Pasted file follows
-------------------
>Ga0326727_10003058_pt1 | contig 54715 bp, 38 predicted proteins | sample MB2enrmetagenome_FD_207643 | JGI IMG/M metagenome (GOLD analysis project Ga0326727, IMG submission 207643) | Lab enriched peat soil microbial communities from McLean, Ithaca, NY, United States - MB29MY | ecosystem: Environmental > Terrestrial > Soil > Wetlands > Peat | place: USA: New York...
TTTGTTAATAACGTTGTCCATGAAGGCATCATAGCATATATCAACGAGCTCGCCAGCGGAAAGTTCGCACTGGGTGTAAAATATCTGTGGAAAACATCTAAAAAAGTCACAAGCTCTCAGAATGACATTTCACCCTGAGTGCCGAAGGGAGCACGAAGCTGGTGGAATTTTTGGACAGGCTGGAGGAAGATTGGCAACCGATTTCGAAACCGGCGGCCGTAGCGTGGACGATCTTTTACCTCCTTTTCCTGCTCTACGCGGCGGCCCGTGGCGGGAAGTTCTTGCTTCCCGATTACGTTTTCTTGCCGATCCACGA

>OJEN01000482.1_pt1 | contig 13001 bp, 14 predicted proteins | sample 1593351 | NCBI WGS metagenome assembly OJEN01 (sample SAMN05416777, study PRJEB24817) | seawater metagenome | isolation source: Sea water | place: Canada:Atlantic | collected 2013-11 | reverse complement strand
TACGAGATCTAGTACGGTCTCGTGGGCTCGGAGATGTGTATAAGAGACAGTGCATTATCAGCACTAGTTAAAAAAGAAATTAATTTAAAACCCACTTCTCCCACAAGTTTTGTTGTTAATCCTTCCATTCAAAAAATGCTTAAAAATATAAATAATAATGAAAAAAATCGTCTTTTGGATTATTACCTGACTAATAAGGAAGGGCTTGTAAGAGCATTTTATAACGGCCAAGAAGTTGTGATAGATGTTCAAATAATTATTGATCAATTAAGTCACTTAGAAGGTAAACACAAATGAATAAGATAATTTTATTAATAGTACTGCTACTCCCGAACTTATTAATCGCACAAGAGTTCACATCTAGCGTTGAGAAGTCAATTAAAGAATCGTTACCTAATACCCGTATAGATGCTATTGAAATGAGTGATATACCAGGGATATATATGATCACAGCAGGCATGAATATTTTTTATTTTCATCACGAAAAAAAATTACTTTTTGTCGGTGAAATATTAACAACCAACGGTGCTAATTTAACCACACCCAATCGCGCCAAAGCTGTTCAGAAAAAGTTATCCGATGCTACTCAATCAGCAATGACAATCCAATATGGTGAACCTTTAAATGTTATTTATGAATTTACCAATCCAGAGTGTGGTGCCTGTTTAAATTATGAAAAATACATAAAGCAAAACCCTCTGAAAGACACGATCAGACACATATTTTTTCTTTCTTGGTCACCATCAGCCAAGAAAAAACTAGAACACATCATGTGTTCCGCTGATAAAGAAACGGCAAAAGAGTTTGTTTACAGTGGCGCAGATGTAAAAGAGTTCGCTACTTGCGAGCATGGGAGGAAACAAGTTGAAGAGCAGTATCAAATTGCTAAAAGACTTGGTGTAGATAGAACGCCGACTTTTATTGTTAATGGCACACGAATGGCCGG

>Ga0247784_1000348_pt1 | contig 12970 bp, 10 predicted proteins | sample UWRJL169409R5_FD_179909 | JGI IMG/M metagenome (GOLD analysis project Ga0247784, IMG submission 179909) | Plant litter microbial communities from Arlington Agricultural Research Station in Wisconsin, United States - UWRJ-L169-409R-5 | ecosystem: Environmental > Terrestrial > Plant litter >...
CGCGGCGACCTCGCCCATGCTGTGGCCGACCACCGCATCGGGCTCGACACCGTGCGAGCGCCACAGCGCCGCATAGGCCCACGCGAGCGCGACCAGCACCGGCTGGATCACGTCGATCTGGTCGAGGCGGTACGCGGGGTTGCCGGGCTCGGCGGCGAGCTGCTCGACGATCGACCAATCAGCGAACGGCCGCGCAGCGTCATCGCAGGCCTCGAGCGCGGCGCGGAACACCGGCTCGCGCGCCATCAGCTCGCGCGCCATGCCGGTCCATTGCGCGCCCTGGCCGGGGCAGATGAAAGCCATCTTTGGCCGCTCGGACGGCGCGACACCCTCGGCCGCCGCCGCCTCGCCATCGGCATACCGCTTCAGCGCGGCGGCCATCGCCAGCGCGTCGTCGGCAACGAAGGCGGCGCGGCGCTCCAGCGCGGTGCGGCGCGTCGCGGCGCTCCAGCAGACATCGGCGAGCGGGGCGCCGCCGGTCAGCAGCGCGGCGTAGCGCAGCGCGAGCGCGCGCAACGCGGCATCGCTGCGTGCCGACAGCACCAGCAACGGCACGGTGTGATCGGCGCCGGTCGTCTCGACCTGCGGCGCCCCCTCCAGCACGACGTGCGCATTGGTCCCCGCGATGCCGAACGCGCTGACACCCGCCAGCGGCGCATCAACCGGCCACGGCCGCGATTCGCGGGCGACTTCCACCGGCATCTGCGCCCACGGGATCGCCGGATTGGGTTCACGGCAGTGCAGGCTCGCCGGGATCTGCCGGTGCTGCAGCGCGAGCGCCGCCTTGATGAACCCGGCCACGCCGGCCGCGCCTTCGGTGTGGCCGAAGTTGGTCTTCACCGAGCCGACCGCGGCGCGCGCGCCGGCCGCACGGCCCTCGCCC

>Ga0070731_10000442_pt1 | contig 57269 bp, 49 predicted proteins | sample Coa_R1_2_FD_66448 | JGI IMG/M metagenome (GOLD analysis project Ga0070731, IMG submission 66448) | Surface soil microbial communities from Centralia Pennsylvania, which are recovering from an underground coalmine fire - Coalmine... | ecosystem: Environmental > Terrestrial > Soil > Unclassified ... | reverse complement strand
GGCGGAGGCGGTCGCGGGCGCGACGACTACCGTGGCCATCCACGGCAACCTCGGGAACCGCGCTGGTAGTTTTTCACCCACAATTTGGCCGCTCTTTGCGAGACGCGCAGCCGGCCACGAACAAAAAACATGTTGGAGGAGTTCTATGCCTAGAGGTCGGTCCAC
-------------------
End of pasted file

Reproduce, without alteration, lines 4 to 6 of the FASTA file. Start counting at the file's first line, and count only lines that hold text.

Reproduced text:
TACGAGATCTAGTACGGTCTCGTGGGCTCGGAGATGTGTATAAGAGACAGTGCATTATCAGCACTAGTTAAAAAAGAAATTAATTTAAAACCCACTTCTCCCACAAGTTTTGTTGTTAATCCTTCCATTCAAAAAATGCTTAAAAATATAAATAATAATGAAAAAAATCGTCTTTTGGATTATTACCTGACTAATAAGGAAGGGCTTGTAAGAGCATTTTATAACGGCCAAGAAGTTGTGATAGATGTTCAAATAATTATTGATCAATTAAGTCACTTAGAAGGTAAACACAAATGAATAAGATAATTTTATTAATAGTACTGCTACTCCCGAACTTATTAATCGCACAAGAGTTCACATCTAGCGTTGAGAAGTCAATTAAAGAATCGTTACCTAATACCCGTATAGATGCTATTGAAATGAGTGATATACCAGGGATATATATGATCACAGCAGGCATGAATATTTTTTATTTTCATCACGAAAAAAAATTACTTTTTGTCGGTGAAATATTAACAACCAACGGTGCTAATTTAACCACACCCAATCGCGCCAAAGCTGTTCAGAAAAAGTTATCCGATGCTACTCAATCAGCAATGACAATCCAATATGGTGAACCTTTAAATGTTATTTATGAATTTACCAATCCAGAGTGTGGTGCCTGTTTAAATTATGAAAAATACATAAAGCAAAACCCTCTGAAAGACACGATCAGACACATATTTTTTCTTTCTTGGTCACCATCAGCCAAGAAAAAACTAGAACACATCATGTGTTCCGCTGATAAAGAAACGGCAAAAGAGTTTGTTTACAGTGGCGCAGATGTAAAAGAGTTCGCTACTTGCGAGCATGGGAGGAAACAAGTTGAAGAGCAGTATCAAATTGCTAAAAGACTTGGTGTAGATAGAACGCCGACTTTTATTGTTAATGGCACACGAATGGCCGG

>Ga0247784_1000348_pt1 | contig 12970 bp, 10 predicted proteins | sample UWRJL169409R5_FD_179909 | JGI IMG/M metagenome (GOLD analysis project Ga0247784, IMG submission 179909) | Plant litter microbial communities from Arlington Agricultural Research Station in Wisconsin, United States - UWRJ-L169-409R-5 | ecosystem: Environmental > Terrestrial > Plant litter >...
CGCGGCGACCTCGCCCATGCTGTGGCCGACCACCGCATCGGGCTCGACACCGTGCGAGCGCCACAGCGCCGCATAGGCCCACGCGAGCGCGACCAGCACCGGCTGGATCACGTCGATCTGGTCGAGGCGGTACGCGGGGTTGCCGGGCTCGGCGGCGAGCTGCTCGACGATCGACCAATCAGCGAACGGCCGCGCAGCGTCATCGCAGGCCTCGAGCGCGGCGCGGAACACCGGCTCGCGCGCCATCAGCTCGCGCGCCATGCCGGTCCATTGCGCGCCCTGGCCGGGGCAGATGAAAGCCATCTTTGGCCGCTCGGACGGCGCGACACCCTCGGCCGCCGCCGCCTCGCCATCGGCATACCGCTTCAGCGCGGCGGCCATCGCCAGCGCGTCGTCGGCAACGAAGGCGGCGCGGCGCTCCAGCGCGGTGCGGCGCGTCGCGGCGCTCCAGCAGACATCGGCGAGCGGGGCGCCGCCGGTCAGCAGCGCGGCGTAGCGCAGCGCGAGCGCGCGCAACGCGGCATCGCTGCGTGCCGACAGCACCAGCAACGGCACGGTGTGATCGGCGCCGGTCGTCTCGACCTGCGGCGCCCCCTCCAGCACGACGTGCGCATTGGTCCCCGCGATGCCGAACGCGCTGACACCCGCCAGCGGCGCATCAACCGGCCACGGCCGCGATTCGCGGGCGACTTCCACCGGCATCTGCGCCCACGGGATCGCCGGATTGGGTTCACGGCAGTGCAGGCTCGCCGGGATCTGCCGGTGCTGCAGCGCGAGCGCCGCCTTGATGAACCCGGCCACGCCGGCCGCGCCTTCGGTGTGGCCGAAGTTGGTCTTCACCGAGCCGACCGCGGCGCGCGCGCCGGCCGCACGGCCCTCGCCC